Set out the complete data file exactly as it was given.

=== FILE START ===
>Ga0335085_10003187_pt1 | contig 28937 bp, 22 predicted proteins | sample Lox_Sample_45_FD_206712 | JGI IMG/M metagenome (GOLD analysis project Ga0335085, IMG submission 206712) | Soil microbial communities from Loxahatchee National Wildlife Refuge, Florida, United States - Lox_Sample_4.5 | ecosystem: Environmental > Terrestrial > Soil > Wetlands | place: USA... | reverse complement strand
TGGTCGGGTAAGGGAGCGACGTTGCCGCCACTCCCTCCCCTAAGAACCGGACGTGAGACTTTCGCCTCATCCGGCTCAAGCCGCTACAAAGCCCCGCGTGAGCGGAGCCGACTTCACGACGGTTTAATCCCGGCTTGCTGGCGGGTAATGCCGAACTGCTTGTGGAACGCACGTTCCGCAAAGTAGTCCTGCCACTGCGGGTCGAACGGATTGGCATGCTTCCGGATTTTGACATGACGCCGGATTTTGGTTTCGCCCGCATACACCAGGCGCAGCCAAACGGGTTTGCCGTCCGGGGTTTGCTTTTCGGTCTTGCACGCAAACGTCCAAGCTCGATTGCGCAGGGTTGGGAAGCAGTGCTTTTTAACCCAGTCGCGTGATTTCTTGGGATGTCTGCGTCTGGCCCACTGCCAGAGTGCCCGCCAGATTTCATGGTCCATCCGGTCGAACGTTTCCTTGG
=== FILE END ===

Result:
>Ga0335085_10003187_pt1 | contig 28937 bp, 22 predicted proteins | sample Lox_Sample_45_FD_206712 | JGI IMG/M metagenome (GOLD analysis project Ga0335085, IMG submission 206712) | Soil microbial communities from Loxahatchee National Wildlife Refuge, Florida, United States - Lox_Sample_4.5 | ecosystem: Environmental > Terrestrial > Soil > Wetlands | place: USA... | reverse complement strand
TGGTCGGGTAAGGGAGCGACGTTGCCGCCACTCCCTCCCCTAAGAACCGGACGTGAGACTTTCGCCTCATCCGGCTCAAGCCGCTACAAAGCCCCGCGTGAGCGGAGCCGACTTCACGACGGTTTAATCCCGGCTTGCTGGCGGGTAATGCCGAACTGCTTGTGGAACGCACGTTCCGCAAAGTAGTCCTGCCACTGCGGGTCGAACGGATTGGCATGCTTCCGGATTTTGACATGACGCCGGATTTTGGTTTCGCCCGCATACACCAGGCGCAGCCAAACGGGTTTGCCGTCCGGGGTTTGCTTTTCGGTCTTGCACGCAAACGTCCAAGCTCGATTGCGCAGGGTTGGGAAGCAGTGCTTTTTAACCCAGTCGCGTGATTTCTTGGGATGTCTGCGTCTGGCCCACTGCCAGAGTGCCCGCCAGATTTCATGGTCCATCCGGTCGAACGTTTCCTTGG